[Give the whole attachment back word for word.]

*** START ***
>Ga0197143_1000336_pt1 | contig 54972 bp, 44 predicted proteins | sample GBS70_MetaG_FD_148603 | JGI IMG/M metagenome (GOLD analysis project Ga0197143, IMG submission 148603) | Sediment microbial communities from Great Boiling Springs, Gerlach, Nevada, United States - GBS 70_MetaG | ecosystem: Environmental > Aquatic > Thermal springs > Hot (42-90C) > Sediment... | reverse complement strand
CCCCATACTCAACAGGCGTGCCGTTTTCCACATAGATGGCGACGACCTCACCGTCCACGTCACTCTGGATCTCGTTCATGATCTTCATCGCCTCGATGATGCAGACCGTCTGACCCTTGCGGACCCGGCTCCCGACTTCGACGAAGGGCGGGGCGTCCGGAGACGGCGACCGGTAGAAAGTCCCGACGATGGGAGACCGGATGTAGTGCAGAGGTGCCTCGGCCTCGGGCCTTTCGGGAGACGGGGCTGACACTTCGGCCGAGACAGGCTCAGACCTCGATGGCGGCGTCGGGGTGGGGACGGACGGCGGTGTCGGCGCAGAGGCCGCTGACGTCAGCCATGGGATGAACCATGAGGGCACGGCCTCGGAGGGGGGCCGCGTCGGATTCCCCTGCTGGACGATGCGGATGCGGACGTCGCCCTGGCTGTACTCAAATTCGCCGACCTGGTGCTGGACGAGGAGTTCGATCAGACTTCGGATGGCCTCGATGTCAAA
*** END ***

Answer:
>Ga0197143_1000336_pt1 | contig 54972 bp, 44 predicted proteins | sample GBS70_MetaG_FD_148603 | JGI IMG/M metagenome (GOLD analysis project Ga0197143, IMG submission 148603) | Sediment microbial communities from Great Boiling Springs, Gerlach, Nevada, United States - GBS 70_MetaG | ecosystem: Environmental > Aquatic > Thermal springs > Hot (42-90C) > Sediment... | reverse complement strand
CCCCATACTCAACAGGCGTGCCGTTTTCCACATAGATGGCGACGACCTCACCGTCCACGTCACTCTGGATCTCGTTCATGATCTTCATCGCCTCGATGATGCAGACCGTCTGACCCTTGCGGACCCGGCTCCCGACTTCGACGAAGGGCGGGGCGTCCGGAGACGGCGACCGGTAGAAAGTCCCGACGATGGGAGACCGGATGTAGTGCAGAGGTGCCTCGGCCTCGGGCCTTTCGGGAGACGGGGCTGACACTTCGGCCGAGACAGGCTCAGACCTCGATGGCGGCGTCGGGGTGGGGACGGACGGCGGTGTCGGCGCAGAGGCCGCTGACGTCAGCCATGGGATGAACCATGAGGGCACGGCCTCGGAGGGGGGCCGCGTCGGATTCCCCTGCTGGACGATGCGGATGCGGACGTCGCCCTGGCTGTACTCAAATTCGCCGACCTGGTGCTGGACGAGGAGTTCGATCAGACTTCGGATGGCCTCGATGTCAAA